For the patriarch
Angelo Loukakis

The glowing endorsement on the front of this collection of short stories is from Patrick White and at first glance I thought ‘What? Did he speak from beyond the grave?’ but my confusion was short-lived. This is a new publication of Angelo Loukakis’ 1981 volume. The original won a prize in the New South Wales Premier’s Literary Awards that year and was on the HSC syllabus from 1986 until 2001. So it is possible that many people reading this review will be familiar with this set text and I am interested to see if anyone comments on it. Set texts can have the life analysed out of them but if you are lucky you remember them fondly and might want to give it another go. I have been meaning to re-read Greenvoe by George Mackay Brown for a while now.

Short story collections are difficult to review because each story is its own little gem. Also, you don’t want to give away the punch lines. I will try my best not to spoil them for you because these are very rich short stories. You should read them slowly, read them twice or thrice, like a poem rather than a novel where, no matter how literary or engaging, readers tend to want to press on and find out what happens next. They are worth savouring and the effects that Loukakis uses are subtle. He catches you out or leaves you thinking. That is why re-reading is so worthwhile.

The story which gives the collection its title is told through letters home from a young Greek Orthodox priest who has been sent to Australia, to a congregation who cannot yet afford to build him a church. He starts to read a history of the church during Byzantine times and at the same time to describe the new world for his parents. One recurring theme in these stories is the heartbreaking distance from home and the challenge of communication. There are stories from a time of letters sent by sea mail, of relatives who do not have telephones and the very real sense that once you leave you are never coming back – it is too expensive. But then there are stories of going back and realising that things have changed, as in ‘Petra’ where the narrator is frustrated by his elderly relative’s firmly held belief that Australia must be the promised land. Otherwise, why did his father ever leave? She does not understand and he cannot explain.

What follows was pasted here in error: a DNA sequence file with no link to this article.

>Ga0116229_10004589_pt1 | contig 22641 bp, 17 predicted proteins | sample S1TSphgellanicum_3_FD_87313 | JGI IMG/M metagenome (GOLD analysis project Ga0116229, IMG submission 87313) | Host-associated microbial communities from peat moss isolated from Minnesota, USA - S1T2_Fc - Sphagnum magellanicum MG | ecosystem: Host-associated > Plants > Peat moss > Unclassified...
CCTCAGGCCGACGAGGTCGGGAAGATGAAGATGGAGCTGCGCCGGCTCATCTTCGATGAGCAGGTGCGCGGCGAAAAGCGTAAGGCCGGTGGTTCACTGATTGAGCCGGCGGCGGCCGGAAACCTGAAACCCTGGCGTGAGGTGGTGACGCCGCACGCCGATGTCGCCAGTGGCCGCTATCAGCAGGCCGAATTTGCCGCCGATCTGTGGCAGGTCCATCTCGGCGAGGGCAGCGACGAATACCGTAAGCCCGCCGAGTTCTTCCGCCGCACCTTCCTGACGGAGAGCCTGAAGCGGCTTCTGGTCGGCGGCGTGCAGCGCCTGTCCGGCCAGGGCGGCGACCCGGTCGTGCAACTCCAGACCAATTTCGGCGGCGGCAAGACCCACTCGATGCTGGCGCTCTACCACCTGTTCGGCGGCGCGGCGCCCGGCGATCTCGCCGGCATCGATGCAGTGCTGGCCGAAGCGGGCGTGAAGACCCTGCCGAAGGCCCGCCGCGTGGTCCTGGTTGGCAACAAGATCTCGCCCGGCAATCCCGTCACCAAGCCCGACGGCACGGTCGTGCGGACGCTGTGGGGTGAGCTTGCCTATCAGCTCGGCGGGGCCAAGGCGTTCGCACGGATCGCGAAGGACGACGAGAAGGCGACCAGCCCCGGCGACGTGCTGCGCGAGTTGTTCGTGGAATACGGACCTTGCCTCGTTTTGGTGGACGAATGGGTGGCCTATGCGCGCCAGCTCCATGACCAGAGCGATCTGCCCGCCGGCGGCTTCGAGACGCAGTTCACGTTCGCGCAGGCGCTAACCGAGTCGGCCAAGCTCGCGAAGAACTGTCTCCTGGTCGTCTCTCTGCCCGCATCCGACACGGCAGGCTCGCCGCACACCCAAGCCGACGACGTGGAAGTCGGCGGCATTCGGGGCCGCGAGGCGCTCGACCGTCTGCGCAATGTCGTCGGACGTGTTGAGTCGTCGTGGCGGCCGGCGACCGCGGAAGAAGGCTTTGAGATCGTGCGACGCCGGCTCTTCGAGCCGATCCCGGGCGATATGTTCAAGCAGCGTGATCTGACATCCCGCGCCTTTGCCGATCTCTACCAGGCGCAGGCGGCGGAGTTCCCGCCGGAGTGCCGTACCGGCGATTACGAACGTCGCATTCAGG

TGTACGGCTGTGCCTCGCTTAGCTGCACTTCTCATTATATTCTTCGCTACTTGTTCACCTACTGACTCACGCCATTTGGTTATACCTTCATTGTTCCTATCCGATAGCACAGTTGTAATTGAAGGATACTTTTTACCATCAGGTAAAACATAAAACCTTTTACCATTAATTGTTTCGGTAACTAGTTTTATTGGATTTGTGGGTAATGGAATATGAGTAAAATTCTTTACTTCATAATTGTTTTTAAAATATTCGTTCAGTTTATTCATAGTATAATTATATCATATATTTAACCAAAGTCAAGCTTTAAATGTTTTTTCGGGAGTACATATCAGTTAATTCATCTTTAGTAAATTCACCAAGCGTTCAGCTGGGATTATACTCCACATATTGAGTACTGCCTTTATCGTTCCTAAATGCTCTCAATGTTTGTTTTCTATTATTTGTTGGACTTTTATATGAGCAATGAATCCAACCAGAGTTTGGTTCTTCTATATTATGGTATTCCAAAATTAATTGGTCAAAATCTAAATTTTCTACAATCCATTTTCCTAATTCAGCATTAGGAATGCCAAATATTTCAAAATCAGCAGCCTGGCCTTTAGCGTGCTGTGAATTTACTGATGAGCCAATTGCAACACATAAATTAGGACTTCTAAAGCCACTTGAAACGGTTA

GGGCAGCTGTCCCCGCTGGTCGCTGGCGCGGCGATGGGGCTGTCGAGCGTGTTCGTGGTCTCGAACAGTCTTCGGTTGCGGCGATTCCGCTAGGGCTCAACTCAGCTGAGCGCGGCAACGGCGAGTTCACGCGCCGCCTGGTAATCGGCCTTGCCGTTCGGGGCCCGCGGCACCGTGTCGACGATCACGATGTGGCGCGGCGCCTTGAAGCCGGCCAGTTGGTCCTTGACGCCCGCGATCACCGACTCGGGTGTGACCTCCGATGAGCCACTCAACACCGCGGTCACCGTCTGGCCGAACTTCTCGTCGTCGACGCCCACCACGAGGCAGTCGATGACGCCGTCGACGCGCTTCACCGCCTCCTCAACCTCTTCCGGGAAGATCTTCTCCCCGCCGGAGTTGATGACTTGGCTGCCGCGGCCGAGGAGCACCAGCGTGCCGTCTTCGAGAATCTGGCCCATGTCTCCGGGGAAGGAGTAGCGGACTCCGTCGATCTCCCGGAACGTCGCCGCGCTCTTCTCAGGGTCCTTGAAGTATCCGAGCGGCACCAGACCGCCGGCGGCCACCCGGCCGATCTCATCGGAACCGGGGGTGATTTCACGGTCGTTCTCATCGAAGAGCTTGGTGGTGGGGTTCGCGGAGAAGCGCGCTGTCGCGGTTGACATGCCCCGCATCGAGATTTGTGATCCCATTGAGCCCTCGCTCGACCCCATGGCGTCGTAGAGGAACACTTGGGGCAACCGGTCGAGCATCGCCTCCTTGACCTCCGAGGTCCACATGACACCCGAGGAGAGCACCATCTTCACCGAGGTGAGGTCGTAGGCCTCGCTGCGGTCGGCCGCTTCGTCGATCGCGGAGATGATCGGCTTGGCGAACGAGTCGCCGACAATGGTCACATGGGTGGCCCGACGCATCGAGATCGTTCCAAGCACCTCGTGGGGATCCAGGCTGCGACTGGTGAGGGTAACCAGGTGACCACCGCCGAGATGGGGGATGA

The collection tells stories from Australia as well as Crete and the old country, stories of first and second generation Australian Greeks and non Greeks. Different classes and genders, ages and ideas are represented. Helen the biscuit factory worker in the tenth story, ‘Family Assorted’, is an attractive, no-nonsense woman who values her hard-won independence and will not be told what to do by any man. By contrast, there is the poignant life of the widow Kyra Sophia who goes ‘Shopping’ and buys lace doilies for her mother, achieving a moment of social contact through buying fish and lace but avoiding the Community Hall because that is not for her. While Helen enjoys her sexual freedom, Sophia is distressed by her daughter’s shameless behaviour, leaving her alone. The range of characters and situations in the collection works together to create a real sense of a world, the world of inner city Sydney, which Loukakis wants to capture.

There are some annoying typos and misspellings in this collection such as pancratist (p. 19) instead of pancratiast, one who competes in the pancratium or wrestling arena. I found them irritating because I felt that surely someone would have checked the text before it was re-issued, but there they are.

This is a very good short story collection. ‘Splendid stories,’ as Patrick White himself once said.

Overland is a not-for-profit magazine with a proud history of supporting writers, and publishing ideas and voices often excluded from other places.

If you like this piece, or support Overland’s work in general, please subscribe or donate.

Related articles & Essays

Contribute to the conversation

  1. I have several George Mackay Brown’s in my collection and have re-read most of them. (Some several times). Thank heavens I have never had to analyse them in school though. Great writer 🙂

  2. Yes, he was a fine writer. I think I must get round to re-reading Greenvoe because many of its themes are so important. I’m reading Carpentaria by Alexis Wright and it puts me in mind of Greenvoe. thanks for reading the review!

  3. Spoiling punchlines does not faze me, Rhona; neither does plot driven stuff, no matter the form, interest me as I rarely read to find out what happens next. As you suggest, short stories are best treated as poems (and the same goes for novels in my opinion). I do like critique though- of the socio-political variety- and found that lacking in your re-reading of this collection. Guess I’ll just have to go read the volume- so thanks for the lead.

Leave a Reply

This site uses Akismet to reduce spam. Learn how your comment data is processed.